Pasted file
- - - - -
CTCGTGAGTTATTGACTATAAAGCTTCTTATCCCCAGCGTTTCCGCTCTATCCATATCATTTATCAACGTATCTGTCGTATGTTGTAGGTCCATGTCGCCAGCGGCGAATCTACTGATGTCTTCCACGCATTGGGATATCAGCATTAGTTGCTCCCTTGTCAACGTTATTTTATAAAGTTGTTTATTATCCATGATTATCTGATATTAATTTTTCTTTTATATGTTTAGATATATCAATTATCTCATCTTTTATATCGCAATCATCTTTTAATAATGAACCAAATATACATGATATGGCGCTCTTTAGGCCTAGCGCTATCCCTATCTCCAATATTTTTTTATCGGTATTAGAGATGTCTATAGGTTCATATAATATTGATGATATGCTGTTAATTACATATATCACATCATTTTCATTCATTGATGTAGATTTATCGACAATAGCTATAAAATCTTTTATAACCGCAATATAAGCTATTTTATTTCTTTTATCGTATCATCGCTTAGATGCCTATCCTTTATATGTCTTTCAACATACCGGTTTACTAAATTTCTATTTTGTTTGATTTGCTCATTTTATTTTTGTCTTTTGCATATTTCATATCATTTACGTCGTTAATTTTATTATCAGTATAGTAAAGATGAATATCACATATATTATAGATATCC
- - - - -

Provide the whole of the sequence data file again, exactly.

CTCGTGAGTTATTGACTATAAAGCTTCTTATCCCCAGCGTTTCCGCTCTATCCATATCATTTATCAACGTATCTGTCGTATGTTGTAGGTCCATGTCGCCAGCGGCGAATCTACTGATGTCTTCCACGCATTGGGATATCAGCATTAGTTGCTCCCTTGTCAACGTTATTTTATAAAGTTGTTTATTATCCATGATTATCTGATATTAATTTTTCTTTTATATGTTTAGATATATCAATTATCTCATCTTTTATATCGCAATCATCTTTTAATAATGAACCAAATATACATGATATGGCGCTCTTTAGGCCTAGCGCTATCCCTATCTCCAATATTTTTTTATCGGTATTAGAGATGTCTATAGGTTCATATAATATTGATGATATGCTGTTAATTACATATATCACATCATTTTCATTCATTGATGTAGATTTATCGACAATAGCTATAAAATCTTTTATAACCGCAATATAAGCTATTTTATTTCTTTTATCGTATCATCGCTTAGATGCCTATCCTTTATATGTCTTTCAACATACCGGTTTACTAAATTTCTATTTTGTTTGATTTGCTCATTTTATTTTTGTCTTTTGCATATTTCATATCATTTACGTCGTTAATTTTATTATCAGTATAGTAAAGATGAATATCACATATATTATAGATATCC